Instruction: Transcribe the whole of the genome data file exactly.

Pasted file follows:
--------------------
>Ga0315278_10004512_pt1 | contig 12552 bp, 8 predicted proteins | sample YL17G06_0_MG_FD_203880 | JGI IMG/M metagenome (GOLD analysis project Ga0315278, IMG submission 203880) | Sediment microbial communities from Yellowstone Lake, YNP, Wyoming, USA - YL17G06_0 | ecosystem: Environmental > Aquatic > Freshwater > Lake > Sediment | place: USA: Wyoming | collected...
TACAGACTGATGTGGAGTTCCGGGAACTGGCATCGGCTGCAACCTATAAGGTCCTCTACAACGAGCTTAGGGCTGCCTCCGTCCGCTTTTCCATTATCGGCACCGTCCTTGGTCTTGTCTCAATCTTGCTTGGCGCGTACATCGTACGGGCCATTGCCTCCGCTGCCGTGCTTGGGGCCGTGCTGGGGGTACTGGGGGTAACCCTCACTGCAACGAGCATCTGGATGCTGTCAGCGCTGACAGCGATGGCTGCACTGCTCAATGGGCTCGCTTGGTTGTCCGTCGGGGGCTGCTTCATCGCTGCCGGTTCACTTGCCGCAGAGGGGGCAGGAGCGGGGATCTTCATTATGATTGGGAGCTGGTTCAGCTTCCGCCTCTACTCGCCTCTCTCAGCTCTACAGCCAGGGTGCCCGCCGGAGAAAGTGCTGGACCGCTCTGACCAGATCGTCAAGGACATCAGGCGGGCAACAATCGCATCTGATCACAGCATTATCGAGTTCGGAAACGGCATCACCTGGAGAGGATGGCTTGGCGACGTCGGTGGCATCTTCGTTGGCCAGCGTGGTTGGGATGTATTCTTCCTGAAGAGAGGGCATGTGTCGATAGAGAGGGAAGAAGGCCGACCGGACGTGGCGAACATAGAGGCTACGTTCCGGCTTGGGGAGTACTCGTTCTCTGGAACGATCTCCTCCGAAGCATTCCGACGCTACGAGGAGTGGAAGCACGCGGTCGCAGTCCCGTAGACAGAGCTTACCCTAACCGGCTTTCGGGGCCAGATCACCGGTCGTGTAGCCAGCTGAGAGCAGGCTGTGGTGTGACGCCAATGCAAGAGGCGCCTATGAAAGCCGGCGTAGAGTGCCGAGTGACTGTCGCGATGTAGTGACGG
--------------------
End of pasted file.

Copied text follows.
>Ga0315278_10004512_pt1 | contig 12552 bp, 8 predicted proteins | sample YL17G06_0_MG_FD_203880 | JGI IMG/M metagenome (GOLD analysis project Ga0315278, IMG submission 203880) | Sediment microbial communities from Yellowstone Lake, YNP, Wyoming, USA - YL17G06_0 | ecosystem: Environmental > Aquatic > Freshwater > Lake > Sediment | place: USA: Wyoming | collected...
TACAGACTGATGTGGAGTTCCGGGAACTGGCATCGGCTGCAACCTATAAGGTCCTCTACAACGAGCTTAGGGCTGCCTCCGTCCGCTTTTCCATTATCGGCACCGTCCTTGGTCTTGTCTCAATCTTGCTTGGCGCGTACATCGTACGGGCCATTGCCTCCGCTGCCGTGCTTGGGGCCGTGCTGGGGGTACTGGGGGTAACCCTCACTGCAACGAGCATCTGGATGCTGTCAGCGCTGACAGCGATGGCTGCACTGCTCAATGGGCTCGCTTGGTTGTCCGTCGGGGGCTGCTTCATCGCTGCCGGTTCACTTGCCGCAGAGGGGGCAGGAGCGGGGATCTTCATTATGATTGGGAGCTGGTTCAGCTTCCGCCTCTACTCGCCTCTCTCAGCTCTACAGCCAGGGTGCCCGCCGGAGAAAGTGCTGGACCGCTCTGACCAGATCGTCAAGGACATCAGGCGGGCAACAATCGCATCTGATCACAGCATTATCGAGTTCGGAAACGGCATCACCTGGAGAGGATGGCTTGGCGACGTCGGTGGCATCTTCGTTGGCCAGCGTGGTTGGGATGTATTCTTCCTGAAGAGAGGGCATGTGTCGATAGAGAGGGAAGAAGGCCGACCGGACGTGGCGAACATAGAGGCTACGTTCCGGCTTGGGGAGTACTCGTTCTCTGGAACGATCTCCTCCGAAGCATTCCGACGCTACGAGGAGTGGAAGCACGCGGTCGCAGTCCCGTAGACAGAGCTTACCCTAACCGGCTTTCGGGGCCAGATCACCGGTCGTGTAGCCAGCTGAGAGCAGGCTGTGGTGTGACGCCAATGCAAGAGGCGCCTATGAAAGCCGGCGTAGAGTGCCGAGTGACTGTCGCGATGTAGTGACGG